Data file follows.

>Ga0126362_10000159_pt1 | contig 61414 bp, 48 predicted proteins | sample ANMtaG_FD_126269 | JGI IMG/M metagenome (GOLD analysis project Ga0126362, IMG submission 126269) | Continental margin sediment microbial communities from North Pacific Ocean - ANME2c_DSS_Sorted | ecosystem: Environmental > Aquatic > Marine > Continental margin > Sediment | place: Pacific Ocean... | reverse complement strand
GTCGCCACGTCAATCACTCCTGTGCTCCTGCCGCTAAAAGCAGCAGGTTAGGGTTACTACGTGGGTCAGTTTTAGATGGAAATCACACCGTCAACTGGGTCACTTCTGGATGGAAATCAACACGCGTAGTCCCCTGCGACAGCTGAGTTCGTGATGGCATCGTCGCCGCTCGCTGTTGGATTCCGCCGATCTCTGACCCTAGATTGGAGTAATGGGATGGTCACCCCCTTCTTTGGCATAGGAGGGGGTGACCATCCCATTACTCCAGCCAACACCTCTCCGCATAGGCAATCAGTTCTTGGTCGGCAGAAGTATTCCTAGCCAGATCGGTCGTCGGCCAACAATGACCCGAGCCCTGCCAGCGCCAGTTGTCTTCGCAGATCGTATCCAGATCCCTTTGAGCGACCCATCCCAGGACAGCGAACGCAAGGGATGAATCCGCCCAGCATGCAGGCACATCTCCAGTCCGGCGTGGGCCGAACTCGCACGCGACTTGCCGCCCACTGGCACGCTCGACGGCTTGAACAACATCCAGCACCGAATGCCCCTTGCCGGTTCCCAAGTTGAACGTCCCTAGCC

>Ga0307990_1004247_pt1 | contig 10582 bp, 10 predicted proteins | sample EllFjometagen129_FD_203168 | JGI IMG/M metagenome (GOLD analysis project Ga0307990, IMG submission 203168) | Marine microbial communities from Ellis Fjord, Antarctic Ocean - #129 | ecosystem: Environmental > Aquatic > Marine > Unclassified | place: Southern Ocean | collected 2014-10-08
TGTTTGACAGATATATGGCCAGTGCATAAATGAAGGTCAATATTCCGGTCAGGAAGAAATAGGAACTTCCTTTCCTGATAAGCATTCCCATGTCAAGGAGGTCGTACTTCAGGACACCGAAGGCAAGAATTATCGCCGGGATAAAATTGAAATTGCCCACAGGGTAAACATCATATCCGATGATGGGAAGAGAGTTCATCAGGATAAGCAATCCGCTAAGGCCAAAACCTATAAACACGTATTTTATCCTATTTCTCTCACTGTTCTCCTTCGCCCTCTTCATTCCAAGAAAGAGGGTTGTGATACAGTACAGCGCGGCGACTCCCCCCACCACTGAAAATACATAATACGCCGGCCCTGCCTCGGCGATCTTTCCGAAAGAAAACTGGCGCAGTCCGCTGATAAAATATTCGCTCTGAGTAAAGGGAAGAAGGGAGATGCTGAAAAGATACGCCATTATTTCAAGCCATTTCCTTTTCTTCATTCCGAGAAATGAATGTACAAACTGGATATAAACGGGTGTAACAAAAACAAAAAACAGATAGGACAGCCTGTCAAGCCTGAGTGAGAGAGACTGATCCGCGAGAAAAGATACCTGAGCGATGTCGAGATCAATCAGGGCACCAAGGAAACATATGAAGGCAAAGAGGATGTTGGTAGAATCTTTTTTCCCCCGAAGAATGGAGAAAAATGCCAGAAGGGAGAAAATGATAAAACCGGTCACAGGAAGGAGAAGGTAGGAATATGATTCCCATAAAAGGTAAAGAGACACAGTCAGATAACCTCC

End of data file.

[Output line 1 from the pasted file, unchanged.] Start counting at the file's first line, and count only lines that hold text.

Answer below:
>Ga0126362_10000159_pt1 | contig 61414 bp, 48 predicted proteins | sample ANMtaG_FD_126269 | JGI IMG/M metagenome (GOLD analysis project Ga0126362, IMG submission 126269) | Continental margin sediment microbial communities from North Pacific Ocean - ANME2c_DSS_Sorted | ecosystem: Environmental > Aquatic > Marine > Continental margin > Sediment | place: Pacific Ocean... | reverse complement strand